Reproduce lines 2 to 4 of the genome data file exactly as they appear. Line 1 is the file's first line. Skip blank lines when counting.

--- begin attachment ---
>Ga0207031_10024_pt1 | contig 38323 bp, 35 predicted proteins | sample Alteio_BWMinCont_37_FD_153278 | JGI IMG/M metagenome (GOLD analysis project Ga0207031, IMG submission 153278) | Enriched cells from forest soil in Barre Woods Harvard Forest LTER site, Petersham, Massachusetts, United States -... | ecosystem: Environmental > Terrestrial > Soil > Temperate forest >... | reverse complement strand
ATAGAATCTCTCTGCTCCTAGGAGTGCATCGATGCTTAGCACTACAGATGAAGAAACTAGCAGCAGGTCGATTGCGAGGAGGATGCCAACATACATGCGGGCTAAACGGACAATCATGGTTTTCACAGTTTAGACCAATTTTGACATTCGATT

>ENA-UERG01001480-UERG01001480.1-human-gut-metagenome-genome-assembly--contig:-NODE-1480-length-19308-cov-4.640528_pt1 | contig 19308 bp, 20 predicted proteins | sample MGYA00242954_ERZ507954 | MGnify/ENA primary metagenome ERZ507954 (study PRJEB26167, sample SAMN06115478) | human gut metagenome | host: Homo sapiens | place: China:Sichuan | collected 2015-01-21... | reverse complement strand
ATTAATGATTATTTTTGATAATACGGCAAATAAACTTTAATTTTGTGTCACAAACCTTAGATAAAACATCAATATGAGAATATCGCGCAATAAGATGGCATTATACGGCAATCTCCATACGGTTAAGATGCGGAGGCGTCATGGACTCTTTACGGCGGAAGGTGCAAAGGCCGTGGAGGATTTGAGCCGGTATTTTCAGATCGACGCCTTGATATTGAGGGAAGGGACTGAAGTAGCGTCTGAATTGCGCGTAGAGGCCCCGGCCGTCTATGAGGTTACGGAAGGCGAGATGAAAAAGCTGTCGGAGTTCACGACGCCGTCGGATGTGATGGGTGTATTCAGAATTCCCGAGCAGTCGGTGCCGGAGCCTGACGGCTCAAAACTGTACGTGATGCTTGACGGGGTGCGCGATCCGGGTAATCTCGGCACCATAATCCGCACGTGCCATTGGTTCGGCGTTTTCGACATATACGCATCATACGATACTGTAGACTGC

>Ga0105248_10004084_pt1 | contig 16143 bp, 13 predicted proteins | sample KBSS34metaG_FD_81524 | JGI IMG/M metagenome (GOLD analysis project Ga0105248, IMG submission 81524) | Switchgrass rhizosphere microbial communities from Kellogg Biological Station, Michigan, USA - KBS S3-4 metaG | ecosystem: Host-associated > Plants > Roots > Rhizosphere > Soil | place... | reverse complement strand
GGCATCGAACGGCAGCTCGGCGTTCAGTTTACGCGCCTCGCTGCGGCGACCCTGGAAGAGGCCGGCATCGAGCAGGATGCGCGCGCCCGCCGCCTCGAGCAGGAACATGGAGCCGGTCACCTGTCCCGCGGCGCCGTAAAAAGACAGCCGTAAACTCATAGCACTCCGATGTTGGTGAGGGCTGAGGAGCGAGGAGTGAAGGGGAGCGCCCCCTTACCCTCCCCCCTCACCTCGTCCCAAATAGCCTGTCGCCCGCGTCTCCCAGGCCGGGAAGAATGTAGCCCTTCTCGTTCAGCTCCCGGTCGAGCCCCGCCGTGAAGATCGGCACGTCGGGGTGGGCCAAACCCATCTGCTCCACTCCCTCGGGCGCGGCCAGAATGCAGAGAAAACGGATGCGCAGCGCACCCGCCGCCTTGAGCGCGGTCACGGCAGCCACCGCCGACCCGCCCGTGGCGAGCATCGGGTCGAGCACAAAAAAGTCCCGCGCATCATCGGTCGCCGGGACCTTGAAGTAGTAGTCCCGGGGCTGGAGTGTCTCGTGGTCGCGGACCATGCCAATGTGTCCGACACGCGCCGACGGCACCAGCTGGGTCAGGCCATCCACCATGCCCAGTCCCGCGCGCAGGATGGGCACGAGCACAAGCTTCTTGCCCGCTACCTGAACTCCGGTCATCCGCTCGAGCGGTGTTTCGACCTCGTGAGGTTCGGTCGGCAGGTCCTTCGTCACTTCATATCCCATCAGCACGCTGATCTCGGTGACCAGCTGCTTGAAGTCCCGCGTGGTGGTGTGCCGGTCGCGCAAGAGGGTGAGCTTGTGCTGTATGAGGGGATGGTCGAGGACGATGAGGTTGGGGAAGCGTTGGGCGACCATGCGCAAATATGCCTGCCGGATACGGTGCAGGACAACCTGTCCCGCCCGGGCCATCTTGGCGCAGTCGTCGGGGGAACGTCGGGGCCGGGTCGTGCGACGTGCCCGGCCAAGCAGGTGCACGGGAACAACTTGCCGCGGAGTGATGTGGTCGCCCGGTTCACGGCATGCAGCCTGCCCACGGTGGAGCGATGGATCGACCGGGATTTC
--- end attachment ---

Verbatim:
ATAGAATCTCTCTGCTCCTAGGAGTGCATCGATGCTTAGCACTACAGATGAAGAAACTAGCAGCAGGTCGATTGCGAGGAGGATGCCAACATACATGCGGGCTAAACGGACAATCATGGTTTTCACAGTTTAGACCAATTTTGACATTCGATT

>ENA-UERG01001480-UERG01001480.1-human-gut-metagenome-genome-assembly--contig:-NODE-1480-length-19308-cov-4.640528_pt1 | contig 19308 bp, 20 predicted proteins | sample MGYA00242954_ERZ507954 | MGnify/ENA primary metagenome ERZ507954 (study PRJEB26167, sample SAMN06115478) | human gut metagenome | host: Homo sapiens | place: China:Sichuan | collected 2015-01-21... | reverse complement strand
ATTAATGATTATTTTTGATAATACGGCAAATAAACTTTAATTTTGTGTCACAAACCTTAGATAAAACATCAATATGAGAATATCGCGCAATAAGATGGCATTATACGGCAATCTCCATACGGTTAAGATGCGGAGGCGTCATGGACTCTTTACGGCGGAAGGTGCAAAGGCCGTGGAGGATTTGAGCCGGTATTTTCAGATCGACGCCTTGATATTGAGGGAAGGGACTGAAGTAGCGTCTGAATTGCGCGTAGAGGCCCCGGCCGTCTATGAGGTTACGGAAGGCGAGATGAAAAAGCTGTCGGAGTTCACGACGCCGTCGGATGTGATGGGTGTATTCAGAATTCCCGAGCAGTCGGTGCCGGAGCCTGACGGCTCAAAACTGTACGTGATGCTTGACGGGGTGCGCGATCCGGGTAATCTCGGCACCATAATCCGCACGTGCCATTGGTTCGGCGTTTTCGACATATACGCATCATACGATACTGTAGACTGC